Dine in the Dark

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I’ve had what can be best described as one of the most overwhelming experiences of my life !I just dined in the dark & it opened my eyes … Albeit temporarily to a world where you can’t see anything.

So what is dining in the dark ? Dark dining takes place in a dark restaurant where the customers do not see the food they are eating. The basic concept is that the removal of vision enhances the other senses and increases gastronomic pleasure. Since 1999 such restaurants have opened in many parts of the world. The concept of purposefully eating in complete pitch-black dark originated with Jorge Spielmann, a blind clergyman from Zurich. When guests ate dinner at the Spielmann house some would wear blindfolds during their meal to show solidarity with their host and to better understand his world. What Spielmannโ€™s sighted guests found was that the blindfolds heightened their sense of taste and smell and made their dining experience more enjoyable. The notion that a meal can be more enjoyable without sight is typically described as “the theory that flavors are intensified when people can’t see what they’re eating”. A counter-argument has been put that “most of us eat with our eyes, enjoying a plate before we’ve tasted it. So the trade-off might not be even.”

This unique dining concept opened as a restaurant in Switzerland called Blindekuh (Blind Cow) and has expanded to restaurants in Paris, Moscow, Berlin, Prague, Hong Kong, Singapore, New York & many other cities around the world. A similar concept exists in India under the name of Dialogue in the Dark, in Hyderabad, Bangalore & Chennai.We were in Bangkok staying at the Sheraton Grande Sukhumvit & one of the restaurants on its property is DID or Dine in the Dark.

http://youtu.be/yxI7_x-tdVQ

I had a vague idea that I’d be eating in darkness & served by blind waiters but beyond that nothing at all. So you reach the restaurant at your designated time & the hostess meets you outside to explain the concept & ask your food preferences, allergies etc. Once that’s done you put on your apron & are greeted outside the dining room by your visually impaired server, in our case it was the warm & friendly New ๐Ÿ™‚ From that point onwards you are in his hands literally. You’ve got to put your hands on his shoulder & enter the dining room which is pitch dark. You do get a little stressed as to how you’re going to do this but don’t panic & trust me it will turn out to be an experience of a lifetime!!! At the same time there have been instances of customers exiting because they found it claustrophobic even as they just entered or diners leaving after couple of minutes inside because they couldn’t handle the dark. You can’t see a thing & as you walk “blindly” you kind of understand what it might mean to be blind… But more about that later … Let me begin with the dining experience. Once we were seated New told us to find our fork to the left & the bread basket just over it, the spoon & knife to our right with the water glass just above it. So as you touch & feel getting an idea of the space in front of you the appetiser arrives. Looking down you realise that you are only going to eat with your sense of touch, taste & smell. There is no visual that will accompany this meal. So we touched, smelled & savoured our food while trying to guess what we were eating. The guess work about the meal will get over when you go out because the hostess comes with an iPad that has photos of the food you just ate & it’s rather funny to figure that the thing you thought was some sort of seafood was actually a mushroom. Or that you correctly identified your dessert as a creme brรปlรฉe.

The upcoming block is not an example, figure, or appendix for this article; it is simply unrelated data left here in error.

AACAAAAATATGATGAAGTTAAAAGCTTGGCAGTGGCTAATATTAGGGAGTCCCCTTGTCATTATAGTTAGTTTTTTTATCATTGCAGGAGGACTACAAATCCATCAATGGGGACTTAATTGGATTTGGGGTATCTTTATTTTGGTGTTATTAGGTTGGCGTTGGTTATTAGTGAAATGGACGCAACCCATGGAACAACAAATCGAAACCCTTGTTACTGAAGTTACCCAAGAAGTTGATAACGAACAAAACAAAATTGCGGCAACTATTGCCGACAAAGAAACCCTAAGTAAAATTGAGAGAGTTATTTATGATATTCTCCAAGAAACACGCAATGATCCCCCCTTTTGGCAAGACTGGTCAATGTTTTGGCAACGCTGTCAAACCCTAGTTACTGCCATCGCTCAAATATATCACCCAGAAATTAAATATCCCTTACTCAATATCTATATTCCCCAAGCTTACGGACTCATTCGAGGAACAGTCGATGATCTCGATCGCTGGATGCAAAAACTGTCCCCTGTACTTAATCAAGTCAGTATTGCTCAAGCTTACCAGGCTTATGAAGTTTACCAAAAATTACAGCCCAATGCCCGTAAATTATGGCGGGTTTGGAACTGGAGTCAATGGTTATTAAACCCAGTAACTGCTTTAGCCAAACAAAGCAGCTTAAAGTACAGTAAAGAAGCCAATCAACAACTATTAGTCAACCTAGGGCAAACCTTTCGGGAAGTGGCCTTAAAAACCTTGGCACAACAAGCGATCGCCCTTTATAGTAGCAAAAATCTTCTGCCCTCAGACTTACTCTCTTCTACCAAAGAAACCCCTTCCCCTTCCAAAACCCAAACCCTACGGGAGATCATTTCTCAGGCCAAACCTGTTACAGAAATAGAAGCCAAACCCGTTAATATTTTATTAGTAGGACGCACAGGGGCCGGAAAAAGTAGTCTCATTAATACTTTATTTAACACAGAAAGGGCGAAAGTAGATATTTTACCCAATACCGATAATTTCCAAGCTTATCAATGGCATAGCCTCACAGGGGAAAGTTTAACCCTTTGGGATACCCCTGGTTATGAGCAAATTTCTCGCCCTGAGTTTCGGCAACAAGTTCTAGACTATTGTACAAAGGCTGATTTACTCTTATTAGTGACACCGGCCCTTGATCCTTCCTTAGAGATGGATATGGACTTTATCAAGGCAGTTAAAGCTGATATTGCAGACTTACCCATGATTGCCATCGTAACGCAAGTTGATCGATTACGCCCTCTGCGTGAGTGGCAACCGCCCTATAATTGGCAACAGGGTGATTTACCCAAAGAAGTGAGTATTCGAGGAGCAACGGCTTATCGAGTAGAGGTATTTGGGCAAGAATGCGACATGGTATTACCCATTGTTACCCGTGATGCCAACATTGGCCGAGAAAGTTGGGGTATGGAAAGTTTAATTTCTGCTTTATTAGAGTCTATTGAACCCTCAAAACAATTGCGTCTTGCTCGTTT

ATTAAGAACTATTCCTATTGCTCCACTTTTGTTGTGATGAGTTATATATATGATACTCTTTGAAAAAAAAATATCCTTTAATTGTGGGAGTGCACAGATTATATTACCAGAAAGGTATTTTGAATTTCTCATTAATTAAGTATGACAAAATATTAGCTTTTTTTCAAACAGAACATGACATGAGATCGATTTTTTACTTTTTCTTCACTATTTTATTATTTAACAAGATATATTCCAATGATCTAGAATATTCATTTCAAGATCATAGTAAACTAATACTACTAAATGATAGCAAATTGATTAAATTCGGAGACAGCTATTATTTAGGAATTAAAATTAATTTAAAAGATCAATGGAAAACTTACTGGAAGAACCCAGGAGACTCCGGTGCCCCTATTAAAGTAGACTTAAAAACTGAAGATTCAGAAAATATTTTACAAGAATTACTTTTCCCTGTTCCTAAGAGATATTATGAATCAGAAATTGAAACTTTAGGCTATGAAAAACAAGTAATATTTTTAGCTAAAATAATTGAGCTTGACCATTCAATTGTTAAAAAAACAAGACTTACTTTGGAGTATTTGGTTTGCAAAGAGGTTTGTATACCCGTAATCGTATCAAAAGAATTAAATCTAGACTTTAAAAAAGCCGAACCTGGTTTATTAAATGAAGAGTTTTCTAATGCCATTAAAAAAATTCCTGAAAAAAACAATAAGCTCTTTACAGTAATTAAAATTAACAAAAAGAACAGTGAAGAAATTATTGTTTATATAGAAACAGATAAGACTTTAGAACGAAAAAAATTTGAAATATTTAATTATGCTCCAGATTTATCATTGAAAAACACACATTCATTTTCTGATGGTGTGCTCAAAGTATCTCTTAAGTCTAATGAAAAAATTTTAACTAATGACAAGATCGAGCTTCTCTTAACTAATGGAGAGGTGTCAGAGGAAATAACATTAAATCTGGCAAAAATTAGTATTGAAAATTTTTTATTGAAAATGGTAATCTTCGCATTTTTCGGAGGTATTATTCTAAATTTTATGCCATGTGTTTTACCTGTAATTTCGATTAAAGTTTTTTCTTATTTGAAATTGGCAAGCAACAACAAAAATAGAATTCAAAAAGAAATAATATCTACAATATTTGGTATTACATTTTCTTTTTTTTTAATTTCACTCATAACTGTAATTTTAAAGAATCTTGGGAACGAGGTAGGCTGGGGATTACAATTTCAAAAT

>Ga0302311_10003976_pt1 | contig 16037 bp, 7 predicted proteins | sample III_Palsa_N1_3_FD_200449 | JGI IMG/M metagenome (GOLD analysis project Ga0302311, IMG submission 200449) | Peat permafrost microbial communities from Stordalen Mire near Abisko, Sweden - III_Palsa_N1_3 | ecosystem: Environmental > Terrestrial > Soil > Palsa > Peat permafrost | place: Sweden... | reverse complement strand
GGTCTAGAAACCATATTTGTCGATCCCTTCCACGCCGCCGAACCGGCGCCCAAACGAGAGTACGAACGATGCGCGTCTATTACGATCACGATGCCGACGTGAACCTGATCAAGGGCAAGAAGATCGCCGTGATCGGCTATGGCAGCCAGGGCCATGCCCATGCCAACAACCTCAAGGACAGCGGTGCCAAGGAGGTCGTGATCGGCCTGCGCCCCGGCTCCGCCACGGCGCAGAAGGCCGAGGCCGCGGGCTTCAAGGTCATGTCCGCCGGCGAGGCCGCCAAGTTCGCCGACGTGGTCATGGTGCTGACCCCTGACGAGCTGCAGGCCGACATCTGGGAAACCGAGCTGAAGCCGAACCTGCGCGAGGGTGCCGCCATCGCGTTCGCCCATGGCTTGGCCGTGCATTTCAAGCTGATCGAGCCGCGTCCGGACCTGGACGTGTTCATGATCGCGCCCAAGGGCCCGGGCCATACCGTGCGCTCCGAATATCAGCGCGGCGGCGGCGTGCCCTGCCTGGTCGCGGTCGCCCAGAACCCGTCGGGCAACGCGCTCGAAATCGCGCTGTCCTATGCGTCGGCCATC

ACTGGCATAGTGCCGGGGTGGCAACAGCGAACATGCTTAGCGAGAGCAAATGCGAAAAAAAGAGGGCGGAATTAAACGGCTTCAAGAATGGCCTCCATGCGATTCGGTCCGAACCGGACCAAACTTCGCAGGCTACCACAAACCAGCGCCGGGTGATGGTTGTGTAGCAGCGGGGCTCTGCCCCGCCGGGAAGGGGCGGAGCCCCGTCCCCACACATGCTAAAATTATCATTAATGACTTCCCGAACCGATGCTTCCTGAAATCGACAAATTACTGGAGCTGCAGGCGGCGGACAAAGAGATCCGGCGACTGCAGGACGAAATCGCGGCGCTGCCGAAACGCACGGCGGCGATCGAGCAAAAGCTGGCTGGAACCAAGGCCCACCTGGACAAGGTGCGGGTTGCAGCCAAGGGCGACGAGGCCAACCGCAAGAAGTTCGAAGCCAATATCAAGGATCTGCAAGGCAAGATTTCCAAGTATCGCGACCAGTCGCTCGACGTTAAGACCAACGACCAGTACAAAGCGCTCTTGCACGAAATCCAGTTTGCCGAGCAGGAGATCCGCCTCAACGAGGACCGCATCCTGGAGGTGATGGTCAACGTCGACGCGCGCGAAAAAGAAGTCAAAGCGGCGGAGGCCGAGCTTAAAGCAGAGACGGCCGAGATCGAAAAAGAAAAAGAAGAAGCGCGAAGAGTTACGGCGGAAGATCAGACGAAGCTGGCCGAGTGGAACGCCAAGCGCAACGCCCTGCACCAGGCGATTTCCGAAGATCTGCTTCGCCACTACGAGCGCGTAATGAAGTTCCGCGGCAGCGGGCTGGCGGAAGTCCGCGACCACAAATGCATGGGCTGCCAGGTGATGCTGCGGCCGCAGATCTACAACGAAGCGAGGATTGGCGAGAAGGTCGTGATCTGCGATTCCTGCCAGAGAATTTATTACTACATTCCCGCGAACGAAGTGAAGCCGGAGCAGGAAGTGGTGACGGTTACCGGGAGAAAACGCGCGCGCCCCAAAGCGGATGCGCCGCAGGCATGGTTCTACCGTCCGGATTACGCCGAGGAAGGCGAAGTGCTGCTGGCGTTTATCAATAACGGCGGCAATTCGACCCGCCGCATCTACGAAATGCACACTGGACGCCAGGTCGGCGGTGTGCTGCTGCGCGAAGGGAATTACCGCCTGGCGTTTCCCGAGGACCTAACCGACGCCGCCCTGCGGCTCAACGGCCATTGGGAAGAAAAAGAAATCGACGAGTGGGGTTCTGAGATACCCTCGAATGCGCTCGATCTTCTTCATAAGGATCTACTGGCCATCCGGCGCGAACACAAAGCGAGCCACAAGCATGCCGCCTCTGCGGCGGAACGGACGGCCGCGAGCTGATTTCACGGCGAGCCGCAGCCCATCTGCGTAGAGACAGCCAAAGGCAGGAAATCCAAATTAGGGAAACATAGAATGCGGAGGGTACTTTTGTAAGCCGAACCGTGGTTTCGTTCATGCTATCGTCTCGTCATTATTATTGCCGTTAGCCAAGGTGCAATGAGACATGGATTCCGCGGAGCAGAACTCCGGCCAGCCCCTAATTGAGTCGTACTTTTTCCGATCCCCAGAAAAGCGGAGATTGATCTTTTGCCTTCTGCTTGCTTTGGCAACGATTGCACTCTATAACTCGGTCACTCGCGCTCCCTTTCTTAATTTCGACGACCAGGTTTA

By the time the soup came we were comfortable enough to chat with New who stayed close to our table so that we could call out to him whenever we needed anything. He told us how he enjoyed his job because he met new people everyday & learned something new from each of them. I was just amazed at his positivity & enthusiasm for the job. He told us about how he has an iPhone because it has features that help the visually impaired & we discussed about how Facebook has a new feature which describes the photo as well as reads out the accompanying comments.